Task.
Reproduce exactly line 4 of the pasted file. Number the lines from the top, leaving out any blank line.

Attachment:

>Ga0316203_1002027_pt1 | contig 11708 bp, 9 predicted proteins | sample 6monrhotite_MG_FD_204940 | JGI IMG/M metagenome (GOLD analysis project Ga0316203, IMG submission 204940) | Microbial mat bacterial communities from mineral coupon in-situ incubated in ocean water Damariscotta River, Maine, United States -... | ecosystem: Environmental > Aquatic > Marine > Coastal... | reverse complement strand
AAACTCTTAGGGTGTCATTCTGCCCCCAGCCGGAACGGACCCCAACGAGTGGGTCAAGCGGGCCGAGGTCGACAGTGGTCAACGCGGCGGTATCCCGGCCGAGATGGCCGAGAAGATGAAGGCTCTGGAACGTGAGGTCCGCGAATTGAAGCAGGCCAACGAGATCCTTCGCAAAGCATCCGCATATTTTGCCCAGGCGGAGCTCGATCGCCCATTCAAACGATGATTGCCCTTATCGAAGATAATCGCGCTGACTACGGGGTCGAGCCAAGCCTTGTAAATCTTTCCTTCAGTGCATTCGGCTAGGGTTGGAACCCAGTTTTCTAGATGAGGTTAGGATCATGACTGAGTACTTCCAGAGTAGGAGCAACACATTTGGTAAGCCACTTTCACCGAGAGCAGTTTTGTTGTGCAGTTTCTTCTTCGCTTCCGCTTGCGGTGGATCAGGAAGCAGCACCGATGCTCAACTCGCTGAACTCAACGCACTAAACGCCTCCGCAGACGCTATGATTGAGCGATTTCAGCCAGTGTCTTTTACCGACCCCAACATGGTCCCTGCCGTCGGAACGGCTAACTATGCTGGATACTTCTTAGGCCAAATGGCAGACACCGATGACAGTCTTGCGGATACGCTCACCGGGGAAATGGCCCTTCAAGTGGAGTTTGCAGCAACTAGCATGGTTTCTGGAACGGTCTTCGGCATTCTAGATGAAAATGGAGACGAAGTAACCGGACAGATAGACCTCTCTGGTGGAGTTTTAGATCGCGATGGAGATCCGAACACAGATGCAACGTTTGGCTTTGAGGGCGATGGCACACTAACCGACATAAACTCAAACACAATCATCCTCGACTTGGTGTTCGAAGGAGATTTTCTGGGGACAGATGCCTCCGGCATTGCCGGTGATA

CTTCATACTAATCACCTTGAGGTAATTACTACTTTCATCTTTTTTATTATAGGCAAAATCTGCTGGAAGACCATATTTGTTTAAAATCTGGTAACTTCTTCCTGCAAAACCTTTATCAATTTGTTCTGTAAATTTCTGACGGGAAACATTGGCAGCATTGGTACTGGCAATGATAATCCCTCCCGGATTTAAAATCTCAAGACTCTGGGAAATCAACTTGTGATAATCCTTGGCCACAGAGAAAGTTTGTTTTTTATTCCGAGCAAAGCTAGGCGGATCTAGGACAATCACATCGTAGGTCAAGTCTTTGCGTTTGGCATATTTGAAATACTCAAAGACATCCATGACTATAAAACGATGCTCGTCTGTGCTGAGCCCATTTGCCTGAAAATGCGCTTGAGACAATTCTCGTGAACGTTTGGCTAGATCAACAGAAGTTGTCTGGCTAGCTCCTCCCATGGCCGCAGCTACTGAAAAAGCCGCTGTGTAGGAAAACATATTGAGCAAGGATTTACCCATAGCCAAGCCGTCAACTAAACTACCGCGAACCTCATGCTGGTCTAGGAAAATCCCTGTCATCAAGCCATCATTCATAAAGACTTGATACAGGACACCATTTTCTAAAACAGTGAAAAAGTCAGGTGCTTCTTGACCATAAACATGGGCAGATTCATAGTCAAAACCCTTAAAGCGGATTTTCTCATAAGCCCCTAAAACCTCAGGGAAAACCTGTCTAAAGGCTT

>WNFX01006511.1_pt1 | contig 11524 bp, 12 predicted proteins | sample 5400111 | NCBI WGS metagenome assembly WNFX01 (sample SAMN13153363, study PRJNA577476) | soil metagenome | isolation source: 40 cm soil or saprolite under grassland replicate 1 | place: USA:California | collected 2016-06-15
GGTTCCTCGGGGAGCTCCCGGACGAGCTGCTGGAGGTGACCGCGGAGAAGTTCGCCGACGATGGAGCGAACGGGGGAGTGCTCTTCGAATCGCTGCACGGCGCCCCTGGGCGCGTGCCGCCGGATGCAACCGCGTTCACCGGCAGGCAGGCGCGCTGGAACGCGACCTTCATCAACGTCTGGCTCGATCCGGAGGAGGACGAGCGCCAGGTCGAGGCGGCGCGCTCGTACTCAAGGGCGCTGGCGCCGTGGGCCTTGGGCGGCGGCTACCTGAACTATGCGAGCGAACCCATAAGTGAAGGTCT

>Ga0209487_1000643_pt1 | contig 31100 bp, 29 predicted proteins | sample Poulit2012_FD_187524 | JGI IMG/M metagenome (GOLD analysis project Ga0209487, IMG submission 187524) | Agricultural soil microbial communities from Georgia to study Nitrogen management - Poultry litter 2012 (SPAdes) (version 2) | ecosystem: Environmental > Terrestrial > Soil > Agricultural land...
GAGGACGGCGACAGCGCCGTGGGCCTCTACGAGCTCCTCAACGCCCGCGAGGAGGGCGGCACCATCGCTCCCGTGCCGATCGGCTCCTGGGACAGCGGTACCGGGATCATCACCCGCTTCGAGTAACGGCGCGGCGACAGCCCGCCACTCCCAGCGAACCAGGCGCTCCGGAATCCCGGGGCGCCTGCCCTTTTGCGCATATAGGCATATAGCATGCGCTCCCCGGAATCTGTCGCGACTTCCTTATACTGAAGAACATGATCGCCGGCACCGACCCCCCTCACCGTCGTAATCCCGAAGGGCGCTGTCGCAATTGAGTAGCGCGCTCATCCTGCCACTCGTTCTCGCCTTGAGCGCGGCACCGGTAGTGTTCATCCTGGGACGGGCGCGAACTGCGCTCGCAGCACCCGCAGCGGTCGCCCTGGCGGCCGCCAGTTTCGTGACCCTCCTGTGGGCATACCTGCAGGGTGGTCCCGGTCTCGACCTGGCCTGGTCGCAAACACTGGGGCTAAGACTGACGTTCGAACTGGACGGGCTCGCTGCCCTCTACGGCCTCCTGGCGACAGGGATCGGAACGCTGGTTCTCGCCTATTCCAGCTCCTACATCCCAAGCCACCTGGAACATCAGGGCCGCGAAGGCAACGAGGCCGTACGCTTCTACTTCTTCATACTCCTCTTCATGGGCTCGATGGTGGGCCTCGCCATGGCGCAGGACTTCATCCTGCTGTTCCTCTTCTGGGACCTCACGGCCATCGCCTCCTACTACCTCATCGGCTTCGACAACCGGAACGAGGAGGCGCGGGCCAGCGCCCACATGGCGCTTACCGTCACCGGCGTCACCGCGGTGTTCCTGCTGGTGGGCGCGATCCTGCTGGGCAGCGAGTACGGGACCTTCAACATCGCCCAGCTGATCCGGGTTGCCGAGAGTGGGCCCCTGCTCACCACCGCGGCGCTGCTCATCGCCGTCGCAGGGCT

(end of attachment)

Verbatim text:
>WNFX01006511.1_pt1 | contig 11524 bp, 12 predicted proteins | sample 5400111 | NCBI WGS metagenome assembly WNFX01 (sample SAMN13153363, study PRJNA577476) | soil metagenome | isolation source: 40 cm soil or saprolite under grassland replicate 1 | place: USA:California | collected 2016-06-15